I’ve been absent from social media for a while though I’ve popped in a few times to let all my friends know that everything is okay. I know from personal experience that when someone who's very active on social networks takes leave, we assume that life has taken a turn for the worse. However, my leave had nothing to do with life becoming more challenging. I needed some time to discern the reasons behind me doing all things creative, be it music or writing.
Those of us dreamers, who are trying to make our creativity profitable, know the importance of having a solid public image through social networks. Tooting your own horn is part of marketing your product, which in this case it’s you. My experience has been less than pleasing. Yes, I’ve met wonderful people thanks to Facebook. I’ve supported them and they’ve supported me for years. I’ve formed many great friendships and it’s been a blessing to say the least. But I couldn’t shake the feeling of being stranded in the middle of an ocean, the wind blowing the sails of my small craft wherever it pleased while I looked for the paddles to stir it in the desired direction. There is no formula to success as a writer or as a musician. We can’t control who will love our work or how much it will sell, but we can control why we do what we do.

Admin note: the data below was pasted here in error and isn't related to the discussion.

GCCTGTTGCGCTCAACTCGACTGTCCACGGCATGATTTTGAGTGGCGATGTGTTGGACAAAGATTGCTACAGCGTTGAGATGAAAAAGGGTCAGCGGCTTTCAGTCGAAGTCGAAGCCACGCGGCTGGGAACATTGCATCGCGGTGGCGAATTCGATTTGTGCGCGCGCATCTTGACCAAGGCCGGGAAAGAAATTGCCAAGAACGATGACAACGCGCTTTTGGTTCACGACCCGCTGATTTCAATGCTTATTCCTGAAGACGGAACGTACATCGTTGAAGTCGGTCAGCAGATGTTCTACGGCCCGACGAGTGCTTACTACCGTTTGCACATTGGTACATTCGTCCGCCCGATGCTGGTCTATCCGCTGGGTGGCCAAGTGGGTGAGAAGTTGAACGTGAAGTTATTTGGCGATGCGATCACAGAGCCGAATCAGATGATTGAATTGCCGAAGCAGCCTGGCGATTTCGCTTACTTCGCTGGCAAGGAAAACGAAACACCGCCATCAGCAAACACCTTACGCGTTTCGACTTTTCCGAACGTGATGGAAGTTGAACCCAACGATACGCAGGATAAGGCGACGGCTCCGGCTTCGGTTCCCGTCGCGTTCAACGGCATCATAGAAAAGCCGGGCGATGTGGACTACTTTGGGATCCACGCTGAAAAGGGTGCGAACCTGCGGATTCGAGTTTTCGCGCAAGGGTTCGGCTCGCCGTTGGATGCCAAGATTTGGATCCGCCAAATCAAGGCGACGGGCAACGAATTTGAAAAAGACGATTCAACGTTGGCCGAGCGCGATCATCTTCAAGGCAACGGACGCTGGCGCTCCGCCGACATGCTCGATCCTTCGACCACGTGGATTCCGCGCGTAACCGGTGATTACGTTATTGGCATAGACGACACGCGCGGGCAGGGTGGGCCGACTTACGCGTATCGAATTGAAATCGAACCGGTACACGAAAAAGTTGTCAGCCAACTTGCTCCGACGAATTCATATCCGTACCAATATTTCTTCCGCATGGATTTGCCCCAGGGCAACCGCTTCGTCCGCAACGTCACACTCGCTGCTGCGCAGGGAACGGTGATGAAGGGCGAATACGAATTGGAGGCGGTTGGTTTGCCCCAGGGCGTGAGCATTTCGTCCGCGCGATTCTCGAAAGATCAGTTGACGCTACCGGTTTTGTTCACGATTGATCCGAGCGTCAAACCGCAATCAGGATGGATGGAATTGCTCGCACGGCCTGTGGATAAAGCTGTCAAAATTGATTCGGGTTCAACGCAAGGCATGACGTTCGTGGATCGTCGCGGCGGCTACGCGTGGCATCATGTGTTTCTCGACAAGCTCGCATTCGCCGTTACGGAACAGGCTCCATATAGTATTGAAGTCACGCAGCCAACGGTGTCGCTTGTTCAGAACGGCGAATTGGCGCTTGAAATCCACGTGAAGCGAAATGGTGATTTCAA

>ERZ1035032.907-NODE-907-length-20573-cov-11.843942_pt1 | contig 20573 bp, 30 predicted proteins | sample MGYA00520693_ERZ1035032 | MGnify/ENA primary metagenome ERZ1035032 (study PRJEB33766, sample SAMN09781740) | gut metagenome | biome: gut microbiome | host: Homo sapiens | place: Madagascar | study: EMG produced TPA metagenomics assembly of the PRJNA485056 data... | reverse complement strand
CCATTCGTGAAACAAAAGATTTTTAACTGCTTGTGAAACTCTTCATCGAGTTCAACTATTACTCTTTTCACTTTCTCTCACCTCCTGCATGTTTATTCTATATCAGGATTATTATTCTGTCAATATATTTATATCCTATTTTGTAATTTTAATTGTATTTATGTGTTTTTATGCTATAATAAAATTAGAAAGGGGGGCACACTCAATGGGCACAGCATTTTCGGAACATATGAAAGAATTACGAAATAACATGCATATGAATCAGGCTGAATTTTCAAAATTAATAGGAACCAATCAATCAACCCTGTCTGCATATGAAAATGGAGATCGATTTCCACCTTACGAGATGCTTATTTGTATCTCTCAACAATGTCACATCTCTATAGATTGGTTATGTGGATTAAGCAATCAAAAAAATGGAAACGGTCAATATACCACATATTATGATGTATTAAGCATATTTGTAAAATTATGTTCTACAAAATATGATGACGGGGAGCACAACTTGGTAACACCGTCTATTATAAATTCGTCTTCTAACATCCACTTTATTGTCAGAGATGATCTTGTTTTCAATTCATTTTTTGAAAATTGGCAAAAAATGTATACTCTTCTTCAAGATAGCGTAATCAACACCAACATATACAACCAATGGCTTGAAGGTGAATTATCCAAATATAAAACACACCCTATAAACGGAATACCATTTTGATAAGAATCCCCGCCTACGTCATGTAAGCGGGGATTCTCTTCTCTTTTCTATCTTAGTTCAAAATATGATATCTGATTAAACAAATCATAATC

As I wrote in a previous post, I’d taken on a quest of digging the past for patterns that were still blocking me in the present. What I found was a long list of abandoned relationships with friends and family because they reminded me of past failures. Every single time I’d reinvent myself and try a new me, not fully understanding that by doing this I was distancing myself from who I really am. That’s when I decided to take a break from writing and give classical piano another chance. After all, it’d been my original intention as a child and as a young woman. I took a hiatus from my writing group, began practicing every day, and set the goal of performing a concert in the Spring of 2017. I was making serious progress musically until doubt crept in and I began asking myself why I felt the need to write a 99K-word novel instead of a good short story, or why I felt the need to do a classical concert instead of playing for myself or for my students. Was I being of service to anyone by stubbornly aiming for the highest goals? What was I trying to prove? The truth came at once. I wasn’t being of service to anyone but me. I’d fallen into the trap of self-glorification that comes with pride. That same trap that makes us live a life through social networks that is far from the truth, where we check-in fantastic places, post pictures of fancy-looking dinners, post selfies that make us look ten years younger, and announce our most recent published works and acceptances in order to get "likes" and congratulatory messages. I was that woman posting pictures of me playing the piano to let everyone know how talented or motivated I was. Would any of that matter twenty-five years from now when I look back in life to assess what I have offered the world?